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RE: C++ ...

C++ "instability":

> >>May this lacks be solved?  ... Or is a theorical C++ 
> problem without 
> >>solutions ?
> >>
> > 
> > The solution to the C++ problem is for vendors to adopt
> > soon-to-be-released GCC 3.1 as their system compiler.  The 
> LSB will be
> > adopting "The V3 multi-vendor standard C++ ABI" that GCC 3.1
> > implements.
> If it's just blocking for a short time, no problem. So please 
> ignore my previous messages.

We tried to choose the words carefully, "blocked" (maybe the
block can be removed) vs. "rejected", for example.

> > Even once the C++ ABI is included, KDE still has a major blocking
> > issue in the Qt QPL license.  The LSB is designed to provide a
> > platform for software developers to use without restriction or
> > licensing fees for any use whatsoever.  Unfortunately the 
> > QPL does not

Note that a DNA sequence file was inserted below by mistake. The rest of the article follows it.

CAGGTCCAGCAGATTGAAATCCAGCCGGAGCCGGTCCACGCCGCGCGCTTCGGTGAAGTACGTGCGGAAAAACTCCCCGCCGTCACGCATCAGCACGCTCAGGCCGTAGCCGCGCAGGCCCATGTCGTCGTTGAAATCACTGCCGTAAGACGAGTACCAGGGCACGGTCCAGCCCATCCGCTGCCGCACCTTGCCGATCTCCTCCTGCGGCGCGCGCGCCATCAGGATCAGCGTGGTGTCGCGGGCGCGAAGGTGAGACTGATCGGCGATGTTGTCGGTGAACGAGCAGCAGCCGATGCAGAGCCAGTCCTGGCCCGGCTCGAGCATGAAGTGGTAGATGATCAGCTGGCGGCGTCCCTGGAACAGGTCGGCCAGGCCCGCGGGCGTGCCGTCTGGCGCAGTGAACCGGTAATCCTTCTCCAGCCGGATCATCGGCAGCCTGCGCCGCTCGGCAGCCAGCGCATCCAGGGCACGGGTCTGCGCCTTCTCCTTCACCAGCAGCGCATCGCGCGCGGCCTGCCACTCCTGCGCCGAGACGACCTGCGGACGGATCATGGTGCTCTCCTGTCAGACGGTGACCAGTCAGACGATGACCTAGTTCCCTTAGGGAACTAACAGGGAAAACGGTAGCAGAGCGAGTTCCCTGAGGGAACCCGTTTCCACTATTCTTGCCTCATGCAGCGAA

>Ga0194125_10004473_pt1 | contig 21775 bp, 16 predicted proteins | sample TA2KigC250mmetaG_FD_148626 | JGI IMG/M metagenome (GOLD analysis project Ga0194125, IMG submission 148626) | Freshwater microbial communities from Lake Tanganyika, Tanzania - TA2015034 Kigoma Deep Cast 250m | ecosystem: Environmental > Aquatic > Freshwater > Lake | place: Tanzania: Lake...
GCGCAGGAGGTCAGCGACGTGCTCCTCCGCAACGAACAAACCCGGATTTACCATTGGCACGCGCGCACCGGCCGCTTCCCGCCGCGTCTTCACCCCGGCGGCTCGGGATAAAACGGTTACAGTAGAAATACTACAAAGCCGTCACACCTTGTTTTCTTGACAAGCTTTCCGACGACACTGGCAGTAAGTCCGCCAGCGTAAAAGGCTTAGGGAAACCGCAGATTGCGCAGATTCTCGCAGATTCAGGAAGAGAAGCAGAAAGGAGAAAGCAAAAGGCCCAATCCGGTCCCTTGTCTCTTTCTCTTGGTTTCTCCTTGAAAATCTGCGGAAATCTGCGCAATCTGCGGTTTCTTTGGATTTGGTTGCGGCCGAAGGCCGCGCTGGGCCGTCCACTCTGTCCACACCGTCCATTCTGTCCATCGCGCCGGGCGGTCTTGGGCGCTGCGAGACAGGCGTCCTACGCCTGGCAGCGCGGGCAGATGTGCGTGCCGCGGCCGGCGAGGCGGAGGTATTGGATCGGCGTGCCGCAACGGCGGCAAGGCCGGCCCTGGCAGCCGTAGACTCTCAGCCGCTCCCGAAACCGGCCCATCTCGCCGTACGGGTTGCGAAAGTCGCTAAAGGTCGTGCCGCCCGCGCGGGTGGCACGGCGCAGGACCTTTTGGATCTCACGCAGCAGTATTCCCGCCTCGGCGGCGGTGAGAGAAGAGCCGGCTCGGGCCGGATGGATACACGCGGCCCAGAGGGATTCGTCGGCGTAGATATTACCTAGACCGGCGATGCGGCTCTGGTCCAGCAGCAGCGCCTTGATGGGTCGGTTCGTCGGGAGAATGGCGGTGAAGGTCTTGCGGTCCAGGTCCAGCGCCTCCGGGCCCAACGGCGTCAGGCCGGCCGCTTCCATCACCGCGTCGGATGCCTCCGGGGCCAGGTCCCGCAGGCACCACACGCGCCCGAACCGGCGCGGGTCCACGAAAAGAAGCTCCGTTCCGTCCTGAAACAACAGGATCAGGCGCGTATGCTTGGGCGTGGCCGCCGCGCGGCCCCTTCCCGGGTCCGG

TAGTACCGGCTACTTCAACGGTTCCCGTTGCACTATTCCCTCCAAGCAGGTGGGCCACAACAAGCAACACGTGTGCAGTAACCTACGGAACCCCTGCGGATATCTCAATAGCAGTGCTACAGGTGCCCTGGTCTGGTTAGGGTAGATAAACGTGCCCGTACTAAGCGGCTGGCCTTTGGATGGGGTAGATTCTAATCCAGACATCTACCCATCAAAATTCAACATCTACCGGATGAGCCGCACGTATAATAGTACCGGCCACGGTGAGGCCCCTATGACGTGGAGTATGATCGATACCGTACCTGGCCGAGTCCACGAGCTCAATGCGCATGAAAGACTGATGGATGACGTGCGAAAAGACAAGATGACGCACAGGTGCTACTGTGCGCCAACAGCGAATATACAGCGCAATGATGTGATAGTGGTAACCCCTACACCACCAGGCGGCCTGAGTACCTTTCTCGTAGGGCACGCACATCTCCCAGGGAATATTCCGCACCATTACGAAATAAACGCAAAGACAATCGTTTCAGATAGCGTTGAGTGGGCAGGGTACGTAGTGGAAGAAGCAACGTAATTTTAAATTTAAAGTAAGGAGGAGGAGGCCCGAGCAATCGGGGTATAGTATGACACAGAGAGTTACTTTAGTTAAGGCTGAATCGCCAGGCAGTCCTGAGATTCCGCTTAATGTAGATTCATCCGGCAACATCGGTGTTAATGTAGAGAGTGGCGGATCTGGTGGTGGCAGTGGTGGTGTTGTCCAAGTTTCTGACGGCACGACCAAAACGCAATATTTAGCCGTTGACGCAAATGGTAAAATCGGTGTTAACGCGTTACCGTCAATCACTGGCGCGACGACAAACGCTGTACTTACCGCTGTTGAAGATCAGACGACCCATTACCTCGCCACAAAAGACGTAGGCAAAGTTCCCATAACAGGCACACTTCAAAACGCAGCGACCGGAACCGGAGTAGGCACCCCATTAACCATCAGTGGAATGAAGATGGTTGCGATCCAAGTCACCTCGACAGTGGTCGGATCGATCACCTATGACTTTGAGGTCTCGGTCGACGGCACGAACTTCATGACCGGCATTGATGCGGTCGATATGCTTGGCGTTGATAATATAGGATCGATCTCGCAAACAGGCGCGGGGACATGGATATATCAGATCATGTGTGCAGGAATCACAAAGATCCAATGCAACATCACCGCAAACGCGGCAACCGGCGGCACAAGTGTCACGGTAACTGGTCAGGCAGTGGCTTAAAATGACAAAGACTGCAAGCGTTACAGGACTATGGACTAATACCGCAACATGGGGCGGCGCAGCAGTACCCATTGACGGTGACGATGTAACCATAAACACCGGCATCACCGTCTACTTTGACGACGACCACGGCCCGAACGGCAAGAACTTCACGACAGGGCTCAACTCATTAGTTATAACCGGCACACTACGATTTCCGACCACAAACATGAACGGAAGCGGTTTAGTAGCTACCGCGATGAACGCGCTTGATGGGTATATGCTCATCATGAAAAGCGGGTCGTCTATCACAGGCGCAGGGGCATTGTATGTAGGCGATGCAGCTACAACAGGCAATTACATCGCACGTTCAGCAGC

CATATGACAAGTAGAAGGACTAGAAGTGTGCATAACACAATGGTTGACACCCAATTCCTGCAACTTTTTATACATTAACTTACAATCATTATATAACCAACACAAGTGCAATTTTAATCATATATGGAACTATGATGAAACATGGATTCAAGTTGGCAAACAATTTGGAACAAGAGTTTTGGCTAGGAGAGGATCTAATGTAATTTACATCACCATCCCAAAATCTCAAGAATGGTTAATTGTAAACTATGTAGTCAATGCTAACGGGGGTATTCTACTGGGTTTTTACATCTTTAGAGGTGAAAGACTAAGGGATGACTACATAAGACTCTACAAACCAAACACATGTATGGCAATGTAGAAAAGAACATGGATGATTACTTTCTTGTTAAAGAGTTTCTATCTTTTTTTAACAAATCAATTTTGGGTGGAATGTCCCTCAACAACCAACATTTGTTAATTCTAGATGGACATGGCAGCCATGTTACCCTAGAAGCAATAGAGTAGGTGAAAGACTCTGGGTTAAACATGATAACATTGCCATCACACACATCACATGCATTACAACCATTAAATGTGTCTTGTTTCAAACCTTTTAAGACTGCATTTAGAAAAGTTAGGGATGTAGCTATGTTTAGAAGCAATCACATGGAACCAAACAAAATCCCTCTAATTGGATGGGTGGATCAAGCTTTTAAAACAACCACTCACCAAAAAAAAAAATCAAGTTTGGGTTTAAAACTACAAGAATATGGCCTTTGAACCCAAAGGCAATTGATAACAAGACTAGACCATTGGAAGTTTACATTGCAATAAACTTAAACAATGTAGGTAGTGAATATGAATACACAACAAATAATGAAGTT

> > provide that facility to LSB Applications.
> rpm -qi libqt2-2.3.1-29mdk
> Name        : libqt2                       Relocations: (not 
> relocateable)
> (...)
> License: GPL & QPL

So far, the LSB has not specified anything which has a different
license depending on how you use it.  All libraries have been
of the form that you can link your application with them without
affecting the way you distribute your application.  Many fine
pieces of software, for example Qt, Berkeley DB, MySQL (server
part), are offered under a dual license that says you may choose 
GPL, meaning your application also becomes subject to the terms 
of GPL and you must distribute source, OR you may buy a commercial 
license to bundle it into an application that does not offer
source code.  Or some variant on that theme, this wasn't intended
to be a legal description but a practical one.

We haven't figured out what to do with those; there's been some
significant concern expressed about including such things in a
standard as "required" parts.

Thus the term "blocked" applied to Qt: it's not a complaint
against TrollTech, just that we don't yet know what to do with
technology under such licenses.  Nor have we necessarily
asked them what they would think about being included in
a standard not of their own making, and that should also be
a part of the process.

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